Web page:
Well, it's not the worse thing that could ever happen to them.
That said, there is something about director Tarsem Singh's Snow White-inspired Mirror, Mirror that offers the nostalgia of romance past blended with a cunning embrace of the new age that is so often missing in classic children's tales. Let's call it the reinvention of the family film.
Gone are the days when Snow White slips into a narcoleptic state after sweetly devouring a near rotten apple given to her by an evil queen, later only to be conveniently rescued by a beautiful prince. In Mirror, Mirror Lily Collins plays Snow White, who is wide awake and restless, eager to escape from the clutches of her wicked stepmother. She really learns the value of her own independence when she finds she must fight to defend herself when her wicked stepmother (Julia Roberts, in a pitch-perfect performance) orders her imminent death in the woods at the hands of her servant, Brighton (Nathan Lane). True to the original tale, Brighton finds himself enamored with Snow White's compassion and sets her free instead. After feeling momentarily abandoned by her new-found freedom, Snow White later seeks shelter at the hut of seven devious little bandits (not to be confused with dwarfs).
But unlike the classic story on which it's based, Mirror, Mirror's most accomplished twist comes not merely with the more feisty nature of Snow White's character, but the movie's feminist turn by which Snow White later ends up having to save her Prince Charming(Armie Hammer) from the despicable queen, not the other way around. Aside from the spot-on performances, this Snow White twist makes the movie far more than what it could have been.
Collins, who I once doubted could carry a movie, really swept me off my feet. She is elegant yet badass all at once, without losing her femininity. Playing a soft-spoken princess with a sharp edge is not an an easy task, but she pulls it off. But it is Roberts as the deliciously vile queen with a serious inferiority complex who really steals the show here. She is adequately irredeemable and, as one underling says in the movie, "radiates crazy." You can tell she was having a blast in the role, even when she is duped by her own reflection in a mirror. And Hammer is perfectly cast as the pretentious yet dopey prince. Hammer, who himself often comes off with a slight air of arrogance mixed with boyish charm, nailed the performance. So does Lane, whose bumbling diplomacy appropriately added a sense of fear and tension to Roberts' dastard queen.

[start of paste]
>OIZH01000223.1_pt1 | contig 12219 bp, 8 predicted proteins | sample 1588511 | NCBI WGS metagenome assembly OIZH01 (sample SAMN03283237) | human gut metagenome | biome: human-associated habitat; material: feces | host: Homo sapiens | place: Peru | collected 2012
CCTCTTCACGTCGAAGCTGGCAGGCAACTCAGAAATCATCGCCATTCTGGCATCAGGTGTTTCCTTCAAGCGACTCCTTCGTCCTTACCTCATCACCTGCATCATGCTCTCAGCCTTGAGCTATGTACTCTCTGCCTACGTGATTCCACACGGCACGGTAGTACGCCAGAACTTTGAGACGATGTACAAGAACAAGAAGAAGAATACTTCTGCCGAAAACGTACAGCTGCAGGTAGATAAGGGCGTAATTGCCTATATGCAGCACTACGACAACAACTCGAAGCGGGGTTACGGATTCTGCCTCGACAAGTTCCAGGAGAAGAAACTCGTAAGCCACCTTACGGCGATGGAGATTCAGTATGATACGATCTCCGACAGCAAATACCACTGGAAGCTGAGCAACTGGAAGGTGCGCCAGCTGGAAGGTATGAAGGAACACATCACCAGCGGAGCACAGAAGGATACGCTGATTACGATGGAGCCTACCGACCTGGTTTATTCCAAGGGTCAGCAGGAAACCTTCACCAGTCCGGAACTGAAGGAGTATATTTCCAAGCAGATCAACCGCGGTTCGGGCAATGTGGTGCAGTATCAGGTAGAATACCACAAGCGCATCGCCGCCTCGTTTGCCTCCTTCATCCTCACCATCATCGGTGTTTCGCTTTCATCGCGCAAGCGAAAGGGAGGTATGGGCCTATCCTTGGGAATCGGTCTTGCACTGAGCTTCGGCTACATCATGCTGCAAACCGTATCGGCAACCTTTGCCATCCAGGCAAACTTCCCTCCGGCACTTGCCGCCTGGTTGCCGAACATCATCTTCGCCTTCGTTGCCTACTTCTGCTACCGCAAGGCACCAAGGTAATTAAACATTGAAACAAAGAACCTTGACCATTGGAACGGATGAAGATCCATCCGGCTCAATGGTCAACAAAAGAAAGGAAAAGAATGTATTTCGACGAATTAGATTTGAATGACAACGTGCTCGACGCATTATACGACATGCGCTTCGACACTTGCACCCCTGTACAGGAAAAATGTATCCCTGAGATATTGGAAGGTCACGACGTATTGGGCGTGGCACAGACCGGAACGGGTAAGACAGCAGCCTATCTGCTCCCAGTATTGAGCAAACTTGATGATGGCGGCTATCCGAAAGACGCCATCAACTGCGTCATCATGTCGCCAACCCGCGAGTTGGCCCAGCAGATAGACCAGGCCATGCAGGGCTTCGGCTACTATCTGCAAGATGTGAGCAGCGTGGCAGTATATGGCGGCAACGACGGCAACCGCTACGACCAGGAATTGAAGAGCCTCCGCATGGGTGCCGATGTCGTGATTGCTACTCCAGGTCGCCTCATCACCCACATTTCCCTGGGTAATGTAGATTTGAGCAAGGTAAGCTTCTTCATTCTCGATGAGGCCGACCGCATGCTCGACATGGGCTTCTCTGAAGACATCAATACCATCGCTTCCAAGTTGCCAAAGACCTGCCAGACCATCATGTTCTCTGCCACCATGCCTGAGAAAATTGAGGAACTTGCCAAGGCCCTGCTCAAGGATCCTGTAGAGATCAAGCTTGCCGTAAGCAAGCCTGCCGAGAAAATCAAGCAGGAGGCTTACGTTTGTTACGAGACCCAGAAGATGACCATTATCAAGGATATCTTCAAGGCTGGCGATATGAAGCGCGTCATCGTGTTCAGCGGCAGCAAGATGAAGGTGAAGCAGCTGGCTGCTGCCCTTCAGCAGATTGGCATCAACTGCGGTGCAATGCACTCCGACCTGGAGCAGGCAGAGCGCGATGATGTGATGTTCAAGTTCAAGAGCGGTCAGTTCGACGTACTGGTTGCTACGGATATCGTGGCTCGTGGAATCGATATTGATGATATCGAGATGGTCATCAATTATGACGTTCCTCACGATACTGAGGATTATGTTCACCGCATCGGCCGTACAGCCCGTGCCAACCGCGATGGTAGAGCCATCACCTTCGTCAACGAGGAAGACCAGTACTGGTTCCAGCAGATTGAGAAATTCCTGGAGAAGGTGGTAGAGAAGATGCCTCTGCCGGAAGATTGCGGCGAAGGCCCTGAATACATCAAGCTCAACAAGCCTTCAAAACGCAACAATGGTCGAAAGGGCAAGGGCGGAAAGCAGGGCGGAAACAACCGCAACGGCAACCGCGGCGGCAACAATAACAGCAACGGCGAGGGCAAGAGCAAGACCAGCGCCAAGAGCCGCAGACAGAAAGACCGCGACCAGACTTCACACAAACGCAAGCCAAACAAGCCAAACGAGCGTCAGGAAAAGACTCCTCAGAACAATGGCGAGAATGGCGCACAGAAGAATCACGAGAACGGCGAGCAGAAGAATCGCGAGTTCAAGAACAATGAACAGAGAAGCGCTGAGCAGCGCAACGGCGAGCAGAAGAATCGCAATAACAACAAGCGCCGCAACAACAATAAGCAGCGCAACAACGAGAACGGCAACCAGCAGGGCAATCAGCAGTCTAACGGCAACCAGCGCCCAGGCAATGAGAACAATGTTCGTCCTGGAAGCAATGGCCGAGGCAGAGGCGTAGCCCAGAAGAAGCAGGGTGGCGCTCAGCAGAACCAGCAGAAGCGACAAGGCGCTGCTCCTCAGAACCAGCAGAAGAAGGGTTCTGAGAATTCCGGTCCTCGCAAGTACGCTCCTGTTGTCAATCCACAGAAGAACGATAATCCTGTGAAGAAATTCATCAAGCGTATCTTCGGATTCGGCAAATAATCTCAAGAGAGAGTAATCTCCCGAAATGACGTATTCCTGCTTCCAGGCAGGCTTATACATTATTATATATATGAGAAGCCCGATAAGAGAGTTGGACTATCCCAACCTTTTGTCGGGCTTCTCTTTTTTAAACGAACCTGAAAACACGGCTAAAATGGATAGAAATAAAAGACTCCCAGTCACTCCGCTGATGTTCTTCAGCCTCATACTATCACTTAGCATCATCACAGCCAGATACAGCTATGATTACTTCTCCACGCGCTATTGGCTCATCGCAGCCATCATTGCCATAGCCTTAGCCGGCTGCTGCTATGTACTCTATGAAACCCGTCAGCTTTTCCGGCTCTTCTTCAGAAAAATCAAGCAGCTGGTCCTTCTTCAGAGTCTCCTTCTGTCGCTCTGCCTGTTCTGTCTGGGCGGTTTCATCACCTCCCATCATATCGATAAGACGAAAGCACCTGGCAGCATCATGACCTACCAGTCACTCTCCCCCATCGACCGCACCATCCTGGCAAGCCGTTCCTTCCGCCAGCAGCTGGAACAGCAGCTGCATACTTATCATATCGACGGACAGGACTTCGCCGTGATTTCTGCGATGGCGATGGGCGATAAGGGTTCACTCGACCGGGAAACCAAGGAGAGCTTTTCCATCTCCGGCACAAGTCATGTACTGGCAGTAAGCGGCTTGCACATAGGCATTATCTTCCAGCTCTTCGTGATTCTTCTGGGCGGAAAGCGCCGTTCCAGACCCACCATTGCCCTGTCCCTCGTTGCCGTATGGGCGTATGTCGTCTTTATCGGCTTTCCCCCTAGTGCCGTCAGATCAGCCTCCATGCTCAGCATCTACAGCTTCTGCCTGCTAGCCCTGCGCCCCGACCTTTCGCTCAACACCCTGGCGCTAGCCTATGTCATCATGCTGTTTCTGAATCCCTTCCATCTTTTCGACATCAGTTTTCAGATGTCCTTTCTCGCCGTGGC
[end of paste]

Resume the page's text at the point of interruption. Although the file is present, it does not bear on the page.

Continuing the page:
In true Singh form, the audience is treated to a glorious spectacle from beginning to end. Vibrant imagery coupled with gorgeous costume designs capture the mood of the film, even when it goes down its darkest paths. Mirror, Mirror won't change your life, but it's a fun homage to a timeless classic that lets you escape into a fairy tale world, that actually doesn't seem to far away from here.